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If you want to play games

Houseparty, a video app released in 2016, has also seen a surge during the pandemic. Like the others mentioned above, it supports basic video chat - including for groups - with a few key differences. Instead of requiring you to set up a hangout, you can simply log in and see which of your friends are online, which will remind some people of AOL Instant Messenger from the 1990s. You can also send video voicemails (called "facemails"). But the main difference is that it comes with a variety of simple multiplayer games, such as trivia and card games. You don't have to play them, but the option is always there.

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If you want to have a dance party

If you're willing to hang out solely via text, and if you and your friends enjoy swapping tunes, Plug.DJ is an app to try. It allows everyone in a party to queue their own music videos in a master list, meaning no one person needs to pay particular attention to the app to keep the party going. Sure, you can't talk to one another with your voice, but even in a real club, you can't hear each other anyway.

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If you want to share a movie night

The Chrome extension Netflix Party lets you watch a flick while chatting about it with your self-quarantining friends, and it requires only two things from everyone: a subscription to Netflix (which more than half of the United States already has) and the Chrome Internet browser (which is free and easy to acquire).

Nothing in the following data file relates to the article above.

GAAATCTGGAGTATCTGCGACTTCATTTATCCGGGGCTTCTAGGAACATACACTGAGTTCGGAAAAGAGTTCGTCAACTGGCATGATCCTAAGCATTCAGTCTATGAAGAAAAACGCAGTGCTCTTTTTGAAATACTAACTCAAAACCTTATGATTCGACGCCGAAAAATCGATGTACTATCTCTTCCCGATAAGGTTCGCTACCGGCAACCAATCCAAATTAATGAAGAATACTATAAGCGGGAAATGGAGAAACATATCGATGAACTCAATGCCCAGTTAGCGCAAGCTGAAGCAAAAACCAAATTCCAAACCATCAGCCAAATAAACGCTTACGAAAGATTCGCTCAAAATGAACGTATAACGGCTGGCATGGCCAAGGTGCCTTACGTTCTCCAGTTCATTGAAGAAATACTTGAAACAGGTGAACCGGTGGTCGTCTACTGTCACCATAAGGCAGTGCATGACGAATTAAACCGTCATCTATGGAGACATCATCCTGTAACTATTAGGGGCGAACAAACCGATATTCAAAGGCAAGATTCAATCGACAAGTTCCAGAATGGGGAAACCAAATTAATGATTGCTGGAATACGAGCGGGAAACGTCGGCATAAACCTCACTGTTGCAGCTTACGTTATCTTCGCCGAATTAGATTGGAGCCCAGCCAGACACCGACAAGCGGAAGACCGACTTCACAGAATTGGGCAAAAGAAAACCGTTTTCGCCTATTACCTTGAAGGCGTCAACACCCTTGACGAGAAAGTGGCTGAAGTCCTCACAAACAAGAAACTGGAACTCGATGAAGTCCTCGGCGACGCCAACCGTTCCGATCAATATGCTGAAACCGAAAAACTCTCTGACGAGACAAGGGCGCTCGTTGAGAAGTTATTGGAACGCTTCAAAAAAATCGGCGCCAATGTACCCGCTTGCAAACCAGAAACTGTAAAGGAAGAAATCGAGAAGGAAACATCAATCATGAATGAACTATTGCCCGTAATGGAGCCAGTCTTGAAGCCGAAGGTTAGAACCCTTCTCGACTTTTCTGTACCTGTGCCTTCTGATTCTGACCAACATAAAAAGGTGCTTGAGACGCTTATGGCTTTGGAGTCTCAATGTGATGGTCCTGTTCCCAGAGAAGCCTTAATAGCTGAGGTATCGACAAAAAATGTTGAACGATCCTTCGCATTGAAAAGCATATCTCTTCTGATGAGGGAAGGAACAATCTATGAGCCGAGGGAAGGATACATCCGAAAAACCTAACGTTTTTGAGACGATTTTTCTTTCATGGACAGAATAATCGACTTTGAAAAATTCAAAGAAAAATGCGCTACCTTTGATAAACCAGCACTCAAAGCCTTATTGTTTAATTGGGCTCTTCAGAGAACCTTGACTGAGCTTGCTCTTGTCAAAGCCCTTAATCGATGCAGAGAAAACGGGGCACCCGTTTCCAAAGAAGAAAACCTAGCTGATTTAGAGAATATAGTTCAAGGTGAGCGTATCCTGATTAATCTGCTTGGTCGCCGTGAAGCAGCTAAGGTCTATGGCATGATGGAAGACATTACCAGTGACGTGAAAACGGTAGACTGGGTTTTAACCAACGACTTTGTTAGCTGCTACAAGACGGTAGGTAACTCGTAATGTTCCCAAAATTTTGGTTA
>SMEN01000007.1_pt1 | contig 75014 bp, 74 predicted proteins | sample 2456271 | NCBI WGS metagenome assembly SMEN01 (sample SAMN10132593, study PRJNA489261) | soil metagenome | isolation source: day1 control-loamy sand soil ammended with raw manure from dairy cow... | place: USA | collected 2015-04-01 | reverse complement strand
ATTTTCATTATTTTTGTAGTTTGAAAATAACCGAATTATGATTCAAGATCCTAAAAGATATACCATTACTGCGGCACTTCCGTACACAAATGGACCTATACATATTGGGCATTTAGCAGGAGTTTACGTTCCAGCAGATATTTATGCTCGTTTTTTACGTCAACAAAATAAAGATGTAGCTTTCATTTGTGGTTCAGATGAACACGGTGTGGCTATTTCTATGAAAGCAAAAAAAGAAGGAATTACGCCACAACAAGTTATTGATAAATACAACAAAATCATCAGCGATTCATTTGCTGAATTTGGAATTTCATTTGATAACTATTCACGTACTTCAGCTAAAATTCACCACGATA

One person fires up a Netflix video in their Chrome browser, then clicks on the extension button to begin a "party" and sends a unique link to anyone interested in joining. Click the link, and whatever the host is watching will pop up, along with a small text chat window that allows for your "Mystery Science Theater 3000"-esque group banter. A test by The Washington Post revealed that the video doesn't sync up precisely among screens (even on computers connected to the same WiFi router), but the disparity is minimal enough to probably go unnoticed.

If you're seeking something a bit more robust, twoseven lets you create a watch party for videos on Hulu, Amazon Prime, HBO YouTube, Vimeo and others, in addition to Netflix. Though a bit more complicated to use than Netflix Party, it allows you to share private videos stored on your computer and includes the option to simultaneously use your webcams so you can see all your friends and truly feel like you're watching together.

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If you want to watch a concert

Since quarantine began, artists ranging from Coldplay's Chris Martin to John Legend have been taking live shows to the Internet. For some, such as Death Cab for Cutie's Ben Gibbard, that means intimate shows broadcast from a home studio, while others such as the Dropkick Murphys put on a full show. Then there's DJ D-Nice, who has been hosting online dance parties that have attracted fans including Dave Chappelle and Michelle Obama.

There's no constant for where these shows appear. Some stream on Instagram Live, some on Facebook, some on YouTube and some on Twitch. All allow the same basic experience: You get to watch the show and, if you choose, join in live commenting on the goings-on - if you're not too busy dancing.

The best thing to do is to check your favorite musicians' social media feeds for updates. Mix in another app - such as Facebook or Zoom - to connect with a sweetheart or a group of friends, and it's like going to a concert together, without having to worry about parking.